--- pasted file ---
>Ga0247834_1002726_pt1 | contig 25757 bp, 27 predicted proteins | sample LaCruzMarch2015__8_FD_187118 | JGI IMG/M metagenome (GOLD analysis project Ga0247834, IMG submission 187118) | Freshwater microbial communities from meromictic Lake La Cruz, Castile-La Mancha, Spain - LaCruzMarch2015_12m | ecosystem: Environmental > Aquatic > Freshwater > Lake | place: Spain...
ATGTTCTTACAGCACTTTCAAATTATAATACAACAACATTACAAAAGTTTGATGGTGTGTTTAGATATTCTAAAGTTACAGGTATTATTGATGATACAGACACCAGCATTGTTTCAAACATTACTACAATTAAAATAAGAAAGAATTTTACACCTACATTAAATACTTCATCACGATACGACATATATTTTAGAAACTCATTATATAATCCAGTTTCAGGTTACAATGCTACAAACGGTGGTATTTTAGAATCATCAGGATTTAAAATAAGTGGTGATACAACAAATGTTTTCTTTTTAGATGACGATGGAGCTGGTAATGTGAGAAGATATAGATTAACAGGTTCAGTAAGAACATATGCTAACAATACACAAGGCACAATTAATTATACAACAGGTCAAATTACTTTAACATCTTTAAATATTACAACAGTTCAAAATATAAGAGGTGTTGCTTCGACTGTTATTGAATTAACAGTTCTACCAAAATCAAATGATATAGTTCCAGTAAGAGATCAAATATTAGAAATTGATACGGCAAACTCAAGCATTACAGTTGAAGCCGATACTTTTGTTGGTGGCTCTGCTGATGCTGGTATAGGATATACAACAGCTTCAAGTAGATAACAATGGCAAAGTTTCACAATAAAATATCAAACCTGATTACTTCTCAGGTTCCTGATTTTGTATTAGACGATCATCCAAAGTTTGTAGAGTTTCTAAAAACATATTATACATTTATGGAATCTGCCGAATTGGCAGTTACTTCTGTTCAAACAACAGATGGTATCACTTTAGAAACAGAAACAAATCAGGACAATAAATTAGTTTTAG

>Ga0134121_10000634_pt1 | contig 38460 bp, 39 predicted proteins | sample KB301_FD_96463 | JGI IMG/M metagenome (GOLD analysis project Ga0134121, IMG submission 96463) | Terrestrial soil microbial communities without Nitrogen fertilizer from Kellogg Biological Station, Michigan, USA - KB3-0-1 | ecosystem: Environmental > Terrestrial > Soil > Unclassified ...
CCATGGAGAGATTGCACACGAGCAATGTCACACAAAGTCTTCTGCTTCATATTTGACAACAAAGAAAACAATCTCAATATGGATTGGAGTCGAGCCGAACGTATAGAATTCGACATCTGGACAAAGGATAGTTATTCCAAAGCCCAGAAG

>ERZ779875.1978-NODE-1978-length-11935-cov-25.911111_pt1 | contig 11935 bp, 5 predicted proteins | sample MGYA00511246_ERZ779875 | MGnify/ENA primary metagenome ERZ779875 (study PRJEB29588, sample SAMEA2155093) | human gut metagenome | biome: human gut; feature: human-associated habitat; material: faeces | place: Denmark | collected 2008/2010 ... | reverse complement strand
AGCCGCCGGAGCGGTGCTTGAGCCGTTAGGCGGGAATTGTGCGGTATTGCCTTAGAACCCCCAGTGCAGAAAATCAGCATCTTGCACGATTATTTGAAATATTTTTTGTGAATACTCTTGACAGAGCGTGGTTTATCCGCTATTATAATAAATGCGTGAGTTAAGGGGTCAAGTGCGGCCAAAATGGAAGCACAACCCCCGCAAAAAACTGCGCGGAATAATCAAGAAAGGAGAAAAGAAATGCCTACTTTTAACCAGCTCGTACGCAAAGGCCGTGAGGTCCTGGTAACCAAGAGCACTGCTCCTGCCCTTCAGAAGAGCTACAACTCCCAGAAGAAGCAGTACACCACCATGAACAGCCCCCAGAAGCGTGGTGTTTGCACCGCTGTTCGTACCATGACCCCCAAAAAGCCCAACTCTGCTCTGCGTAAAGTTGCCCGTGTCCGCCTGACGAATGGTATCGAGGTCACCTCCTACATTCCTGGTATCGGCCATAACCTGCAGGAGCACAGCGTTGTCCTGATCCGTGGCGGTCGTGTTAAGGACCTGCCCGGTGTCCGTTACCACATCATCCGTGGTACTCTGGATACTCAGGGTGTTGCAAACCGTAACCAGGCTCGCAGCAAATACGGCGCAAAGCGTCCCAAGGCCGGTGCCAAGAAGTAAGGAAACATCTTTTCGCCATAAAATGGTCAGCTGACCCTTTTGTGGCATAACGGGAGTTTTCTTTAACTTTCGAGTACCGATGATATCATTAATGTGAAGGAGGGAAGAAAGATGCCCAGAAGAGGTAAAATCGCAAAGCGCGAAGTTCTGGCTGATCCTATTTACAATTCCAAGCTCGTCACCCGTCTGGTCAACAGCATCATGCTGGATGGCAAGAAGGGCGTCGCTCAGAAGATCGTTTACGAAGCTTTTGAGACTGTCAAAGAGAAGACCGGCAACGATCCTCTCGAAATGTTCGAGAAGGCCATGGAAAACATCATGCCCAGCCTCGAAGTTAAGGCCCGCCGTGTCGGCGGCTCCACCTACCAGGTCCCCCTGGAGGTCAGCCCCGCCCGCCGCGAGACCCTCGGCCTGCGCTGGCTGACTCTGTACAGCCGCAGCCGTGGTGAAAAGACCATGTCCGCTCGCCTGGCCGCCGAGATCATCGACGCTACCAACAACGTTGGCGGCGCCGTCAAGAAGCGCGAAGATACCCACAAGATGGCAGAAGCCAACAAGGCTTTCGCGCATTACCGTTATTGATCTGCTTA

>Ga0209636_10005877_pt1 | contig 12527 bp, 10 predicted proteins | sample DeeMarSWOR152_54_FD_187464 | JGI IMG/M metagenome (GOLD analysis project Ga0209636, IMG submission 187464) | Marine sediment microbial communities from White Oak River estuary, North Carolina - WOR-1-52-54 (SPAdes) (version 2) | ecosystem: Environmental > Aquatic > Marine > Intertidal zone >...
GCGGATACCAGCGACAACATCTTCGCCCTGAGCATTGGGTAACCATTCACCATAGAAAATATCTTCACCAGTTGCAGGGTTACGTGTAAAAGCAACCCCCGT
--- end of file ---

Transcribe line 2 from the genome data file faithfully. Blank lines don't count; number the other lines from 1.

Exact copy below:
ATGTTCTTACAGCACTTTCAAATTATAATACAACAACATTACAAAAGTTTGATGGTGTGTTTAGATATTCTAAAGTTACAGGTATTATTGATGATACAGACACCAGCATTGTTTCAAACATTACTACAATTAAAATAAGAAAGAATTTTACACCTACATTAAATACTTCATCACGATACGACATATATTTTAGAAACTCATTATATAATCCAGTTTCAGGTTACAATGCTACAAACGGTGGTATTTTAGAATCATCAGGATTTAAAATAAGTGGTGATACAACAAATGTTTTCTTTTTAGATGACGATGGAGCTGGTAATGTGAGAAGATATAGATTAACAGGTTCAGTAAGAACATATGCTAACAATACACAAGGCACAATTAATTATACAACAGGTCAAATTACTTTAACATCTTTAAATATTACAACAGTTCAAAATATAAGAGGTGTTGCTTCGACTGTTATTGAATTAACAGTTCTACCAAAATCAAATGATATAGTTCCAGTAAGAGATCAAATATTAGAAATTGATACGGCAAACTCAAGCATTACAGTTGAAGCCGATACTTTTGTTGGTGGCTCTGCTGATGCTGGTATAGGATATACAACAGCTTCAAGTAGATAACAATGGCAAAGTTTCACAATAAAATATCAAACCTGATTACTTCTCAGGTTCCTGATTTTGTATTAGACGATCATCCAAAGTTTGTAGAGTTTCTAAAAACATATTATACATTTATGGAATCTGCCGAATTGGCAGTTACTTCTGTTCAAACAACAGATGGTATCACTTTAGAAACAGAAACAAATCAGGACAATAAATTAGTTTTAG